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I see a book by Alexandre Dumas named "Amaury" in Spanish?

What is the English equivalent? Or is it simply the same (I'd never heard of it, if so).

It is available here:

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As some answers have said, it's just a male name. Amaury is a novel by Dumas, published in 1843. You can see it listed in the French or Spanish versions of the Wikipedia article on Dumas. It doesn't appear in the English version, though. – MikMik Mar 12 '14 at 13:03
up vote 2 down vote accepted

It is a French first name from old Gothic origin (Amalric). It has many variations including Aymeric (French), Amalrich (German), Imre (Hungarian), Emery and Emerson (English), Américo/Emérico (Spanish) and Amerigho/Amerigo (Italian) from which the Americas take their name (Americo Vespucci).

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It is a person's name. There is a famous singer called Amaury Perez

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En Cuba el no es muy popular que digamos ;) – Emilio Gort Feb 21 '14 at 1:39
¿Y eso?, ¿por qué? – AlfonsoPC Feb 21 '14 at 6:46
En cuba el no le cae muy bien a la gente, un poco engreido y guatacon del gobierno, la mama de el consuelo vidal si era muy popular – Emilio Gort Feb 21 '14 at 14:56

Amaury is just a person's name. According to a quick search on google its origin is German and French.

Acording to Babynamesworld

Combination of the german 'amal' meaning "work, bravery" plus 'rik' meaning "power, ruler." Brought to England by the Normans. This is a given name which evolved into a surname and in modern times, appears as both. This is the French form.

Amaury may also be from 'helm' meaning "helmet" and 'rik' meaning "ruler."

The english equivalent is the same Amaury

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The title of this book in English is also Amaury.

Here you can find two reviews of the book in English.

From the first review, I can tell Amaury de Leoville is the main character in this book.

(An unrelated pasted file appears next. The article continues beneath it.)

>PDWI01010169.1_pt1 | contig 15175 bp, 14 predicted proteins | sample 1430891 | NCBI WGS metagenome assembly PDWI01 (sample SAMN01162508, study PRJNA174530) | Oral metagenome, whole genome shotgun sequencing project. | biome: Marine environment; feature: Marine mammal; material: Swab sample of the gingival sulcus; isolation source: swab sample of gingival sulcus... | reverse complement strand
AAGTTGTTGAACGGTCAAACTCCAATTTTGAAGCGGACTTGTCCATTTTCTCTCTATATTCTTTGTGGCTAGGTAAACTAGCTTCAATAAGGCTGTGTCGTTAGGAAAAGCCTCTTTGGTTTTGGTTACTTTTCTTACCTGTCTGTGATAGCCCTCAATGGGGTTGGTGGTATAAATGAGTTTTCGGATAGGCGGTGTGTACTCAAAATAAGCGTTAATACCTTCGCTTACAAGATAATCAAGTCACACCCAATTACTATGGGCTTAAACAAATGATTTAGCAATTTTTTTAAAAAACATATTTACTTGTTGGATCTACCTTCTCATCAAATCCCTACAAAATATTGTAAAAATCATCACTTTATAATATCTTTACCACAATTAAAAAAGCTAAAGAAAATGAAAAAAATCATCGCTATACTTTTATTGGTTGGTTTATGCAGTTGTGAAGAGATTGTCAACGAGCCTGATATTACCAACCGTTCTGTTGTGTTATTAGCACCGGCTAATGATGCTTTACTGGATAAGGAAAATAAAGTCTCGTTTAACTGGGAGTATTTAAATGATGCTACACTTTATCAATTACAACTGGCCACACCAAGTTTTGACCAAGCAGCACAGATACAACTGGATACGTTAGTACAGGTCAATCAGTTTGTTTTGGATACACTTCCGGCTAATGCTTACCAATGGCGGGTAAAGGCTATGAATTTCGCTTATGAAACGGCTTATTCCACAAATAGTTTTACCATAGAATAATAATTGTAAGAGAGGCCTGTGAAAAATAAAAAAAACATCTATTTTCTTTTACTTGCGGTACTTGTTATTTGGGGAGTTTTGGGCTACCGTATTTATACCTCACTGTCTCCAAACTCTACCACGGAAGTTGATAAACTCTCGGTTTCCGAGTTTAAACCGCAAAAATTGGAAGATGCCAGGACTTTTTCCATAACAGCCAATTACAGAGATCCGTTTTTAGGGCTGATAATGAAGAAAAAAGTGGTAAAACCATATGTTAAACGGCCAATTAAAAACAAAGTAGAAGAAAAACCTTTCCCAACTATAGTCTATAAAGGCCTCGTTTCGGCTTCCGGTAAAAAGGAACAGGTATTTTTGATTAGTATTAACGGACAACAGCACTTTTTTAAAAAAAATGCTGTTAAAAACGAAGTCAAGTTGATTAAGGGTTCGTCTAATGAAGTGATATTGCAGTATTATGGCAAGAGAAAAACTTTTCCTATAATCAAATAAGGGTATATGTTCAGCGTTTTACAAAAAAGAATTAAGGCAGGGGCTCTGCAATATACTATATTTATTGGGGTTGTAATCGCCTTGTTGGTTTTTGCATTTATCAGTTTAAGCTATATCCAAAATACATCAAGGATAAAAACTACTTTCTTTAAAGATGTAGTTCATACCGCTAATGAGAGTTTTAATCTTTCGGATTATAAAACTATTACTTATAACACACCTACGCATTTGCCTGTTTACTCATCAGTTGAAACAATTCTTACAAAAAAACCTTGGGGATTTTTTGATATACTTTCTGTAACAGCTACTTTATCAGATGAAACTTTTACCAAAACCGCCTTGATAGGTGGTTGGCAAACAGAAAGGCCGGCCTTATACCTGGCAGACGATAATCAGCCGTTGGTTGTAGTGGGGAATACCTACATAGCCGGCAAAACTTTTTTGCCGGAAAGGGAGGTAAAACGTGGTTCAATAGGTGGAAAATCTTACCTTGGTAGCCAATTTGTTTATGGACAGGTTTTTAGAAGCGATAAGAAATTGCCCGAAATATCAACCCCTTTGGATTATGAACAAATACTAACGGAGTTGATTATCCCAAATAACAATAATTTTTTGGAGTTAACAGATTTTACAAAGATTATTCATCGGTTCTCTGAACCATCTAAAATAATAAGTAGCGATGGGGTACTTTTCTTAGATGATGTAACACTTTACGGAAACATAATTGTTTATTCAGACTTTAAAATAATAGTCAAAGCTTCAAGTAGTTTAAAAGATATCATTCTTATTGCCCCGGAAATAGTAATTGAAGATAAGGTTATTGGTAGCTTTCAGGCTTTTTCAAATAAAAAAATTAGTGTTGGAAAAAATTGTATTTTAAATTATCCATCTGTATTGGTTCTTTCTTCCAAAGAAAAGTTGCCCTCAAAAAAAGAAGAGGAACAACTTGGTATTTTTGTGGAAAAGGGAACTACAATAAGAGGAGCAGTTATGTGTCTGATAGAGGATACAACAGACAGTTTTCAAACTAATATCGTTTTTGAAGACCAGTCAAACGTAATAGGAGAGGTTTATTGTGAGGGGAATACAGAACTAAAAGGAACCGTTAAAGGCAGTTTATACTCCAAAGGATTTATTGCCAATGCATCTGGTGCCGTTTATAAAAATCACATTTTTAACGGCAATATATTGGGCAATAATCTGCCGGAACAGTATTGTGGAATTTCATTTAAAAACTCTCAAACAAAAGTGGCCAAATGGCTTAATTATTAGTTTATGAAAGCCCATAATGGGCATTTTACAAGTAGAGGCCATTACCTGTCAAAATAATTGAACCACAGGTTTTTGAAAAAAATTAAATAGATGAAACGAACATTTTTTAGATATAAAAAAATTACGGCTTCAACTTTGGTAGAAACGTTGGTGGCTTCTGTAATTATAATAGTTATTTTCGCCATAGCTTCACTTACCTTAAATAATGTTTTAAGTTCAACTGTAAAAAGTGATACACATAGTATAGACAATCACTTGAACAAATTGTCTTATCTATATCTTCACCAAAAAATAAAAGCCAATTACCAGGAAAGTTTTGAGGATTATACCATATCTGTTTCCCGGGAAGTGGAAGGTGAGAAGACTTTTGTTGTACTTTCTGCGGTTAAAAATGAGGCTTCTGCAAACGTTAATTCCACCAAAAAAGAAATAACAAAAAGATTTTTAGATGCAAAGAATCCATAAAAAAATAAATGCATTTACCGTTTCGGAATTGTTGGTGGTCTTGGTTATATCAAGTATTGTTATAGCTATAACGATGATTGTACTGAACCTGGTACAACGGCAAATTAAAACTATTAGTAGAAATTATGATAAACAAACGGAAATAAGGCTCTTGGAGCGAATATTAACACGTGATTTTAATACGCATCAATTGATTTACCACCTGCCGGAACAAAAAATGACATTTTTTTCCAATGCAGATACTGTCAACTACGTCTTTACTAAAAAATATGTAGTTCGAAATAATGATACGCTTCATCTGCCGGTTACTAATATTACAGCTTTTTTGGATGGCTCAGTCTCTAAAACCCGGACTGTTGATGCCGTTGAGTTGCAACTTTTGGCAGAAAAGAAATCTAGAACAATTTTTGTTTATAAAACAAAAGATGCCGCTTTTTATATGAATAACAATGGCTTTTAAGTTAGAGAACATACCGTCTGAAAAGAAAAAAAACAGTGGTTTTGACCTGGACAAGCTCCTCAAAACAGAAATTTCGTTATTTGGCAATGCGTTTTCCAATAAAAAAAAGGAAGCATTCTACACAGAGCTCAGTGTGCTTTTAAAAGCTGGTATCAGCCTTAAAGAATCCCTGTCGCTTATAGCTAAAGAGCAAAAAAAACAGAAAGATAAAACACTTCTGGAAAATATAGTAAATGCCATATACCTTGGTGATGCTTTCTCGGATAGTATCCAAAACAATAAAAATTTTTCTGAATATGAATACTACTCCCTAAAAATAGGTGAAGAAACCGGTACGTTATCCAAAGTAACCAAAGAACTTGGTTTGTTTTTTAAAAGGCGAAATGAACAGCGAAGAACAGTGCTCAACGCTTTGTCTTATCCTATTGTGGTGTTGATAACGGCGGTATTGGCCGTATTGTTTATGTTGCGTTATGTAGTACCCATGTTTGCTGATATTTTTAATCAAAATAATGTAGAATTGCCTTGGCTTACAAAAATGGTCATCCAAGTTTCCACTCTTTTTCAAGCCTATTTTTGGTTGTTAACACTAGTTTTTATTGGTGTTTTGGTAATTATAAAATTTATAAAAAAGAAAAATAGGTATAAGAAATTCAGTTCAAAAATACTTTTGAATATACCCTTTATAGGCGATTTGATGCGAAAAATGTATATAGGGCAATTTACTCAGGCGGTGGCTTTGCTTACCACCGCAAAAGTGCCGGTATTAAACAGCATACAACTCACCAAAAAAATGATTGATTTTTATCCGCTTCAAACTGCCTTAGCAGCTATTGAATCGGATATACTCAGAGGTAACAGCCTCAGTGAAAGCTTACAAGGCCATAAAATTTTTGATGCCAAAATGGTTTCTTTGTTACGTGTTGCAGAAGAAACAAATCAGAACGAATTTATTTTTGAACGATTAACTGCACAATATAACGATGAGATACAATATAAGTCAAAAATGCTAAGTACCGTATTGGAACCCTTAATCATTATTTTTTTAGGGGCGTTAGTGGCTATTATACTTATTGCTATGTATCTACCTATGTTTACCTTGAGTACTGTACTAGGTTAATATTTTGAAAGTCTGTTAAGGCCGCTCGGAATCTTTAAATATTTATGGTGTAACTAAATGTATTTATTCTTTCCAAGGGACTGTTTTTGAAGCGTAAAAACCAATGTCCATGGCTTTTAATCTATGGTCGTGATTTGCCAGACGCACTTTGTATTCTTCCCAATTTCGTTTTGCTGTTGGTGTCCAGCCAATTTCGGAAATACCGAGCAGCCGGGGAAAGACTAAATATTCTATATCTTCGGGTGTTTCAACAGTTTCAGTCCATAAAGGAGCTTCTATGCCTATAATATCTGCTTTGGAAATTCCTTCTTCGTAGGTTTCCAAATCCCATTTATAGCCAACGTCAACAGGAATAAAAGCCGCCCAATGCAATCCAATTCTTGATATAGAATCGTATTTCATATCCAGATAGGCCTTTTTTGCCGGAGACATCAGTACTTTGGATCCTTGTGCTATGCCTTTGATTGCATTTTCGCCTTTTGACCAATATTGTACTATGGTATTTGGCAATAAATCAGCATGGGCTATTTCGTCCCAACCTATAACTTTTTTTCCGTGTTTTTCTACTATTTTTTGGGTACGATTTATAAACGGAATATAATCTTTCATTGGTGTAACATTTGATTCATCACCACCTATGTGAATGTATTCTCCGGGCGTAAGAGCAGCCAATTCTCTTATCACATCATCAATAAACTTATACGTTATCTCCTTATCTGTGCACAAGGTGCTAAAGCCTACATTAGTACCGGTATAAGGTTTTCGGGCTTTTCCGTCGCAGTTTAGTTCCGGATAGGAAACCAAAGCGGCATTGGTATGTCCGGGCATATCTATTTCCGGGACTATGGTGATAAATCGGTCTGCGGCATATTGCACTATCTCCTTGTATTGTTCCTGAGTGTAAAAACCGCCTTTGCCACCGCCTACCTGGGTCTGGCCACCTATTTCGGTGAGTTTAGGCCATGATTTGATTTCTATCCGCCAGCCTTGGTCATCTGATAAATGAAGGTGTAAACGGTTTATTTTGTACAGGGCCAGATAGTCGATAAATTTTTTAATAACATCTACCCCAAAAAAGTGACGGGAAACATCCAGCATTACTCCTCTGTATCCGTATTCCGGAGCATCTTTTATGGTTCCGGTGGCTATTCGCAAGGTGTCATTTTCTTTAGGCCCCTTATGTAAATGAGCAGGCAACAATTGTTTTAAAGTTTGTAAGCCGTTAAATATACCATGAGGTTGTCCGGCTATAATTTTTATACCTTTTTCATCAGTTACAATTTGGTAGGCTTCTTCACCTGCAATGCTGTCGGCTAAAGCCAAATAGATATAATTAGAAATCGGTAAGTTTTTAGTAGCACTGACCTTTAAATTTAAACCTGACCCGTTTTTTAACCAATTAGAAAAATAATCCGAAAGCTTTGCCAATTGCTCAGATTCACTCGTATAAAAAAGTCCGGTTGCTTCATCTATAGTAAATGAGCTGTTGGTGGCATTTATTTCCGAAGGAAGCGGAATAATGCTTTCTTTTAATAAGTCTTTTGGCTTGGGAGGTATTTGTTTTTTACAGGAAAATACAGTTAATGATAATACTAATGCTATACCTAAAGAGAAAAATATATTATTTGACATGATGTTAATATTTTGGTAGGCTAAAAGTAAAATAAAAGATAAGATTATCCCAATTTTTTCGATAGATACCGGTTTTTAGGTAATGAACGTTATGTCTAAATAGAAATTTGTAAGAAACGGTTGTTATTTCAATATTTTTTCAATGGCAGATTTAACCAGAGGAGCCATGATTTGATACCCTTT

In the second review, you can find a list of English translations:

  • "Amaury," New York, Harper, 1845, pp. 106. Tr. By E.P.

  • "Amaury," London, Methuen, 1904, sewed, pp. 132. Another edition, with coloured plates by Gordon Browne. 1904. Reprinted, same firm, 18mo., 1921, pp. 317. In the reprint the introduction is wrongly ascribed to "R.S.G.".

  • "Amaury," London, Collins Bros., pp. 319, 1930.

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Es un nombre muy popular en América Latina

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Das ist ganz ulkig/merkwuerdig; so ein Name! Es lautet ulkig, es sieht ulkig aus...ach! – B. Clay Shannon Mar 13 '14 at 21:42
zum Beispiel the guy from Prision Break :P – MashRT7 Mar 13 '14 at 21:45
Ich sehe kein Fernsehen an, also weiss ich nichts darueber. Mit so einem Namen wuerde ich so einen einfach "Ami" nennen. – B. Clay Shannon Mar 13 '14 at 21:49
Denkst Du Brunhilde klingt viel schöner?xD.Jeder Sprache hat hässlichen Vornamen... – Alicia R. Mar 14 '14 at 12:44
This does not provide an answer to the question. To critique or request clarification from an author, leave a comment below their post - you can always comment on your own posts, and once you have sufficient reputation you will be able to comment on any post. – Emilio Gort Mar 20 '14 at 14:07

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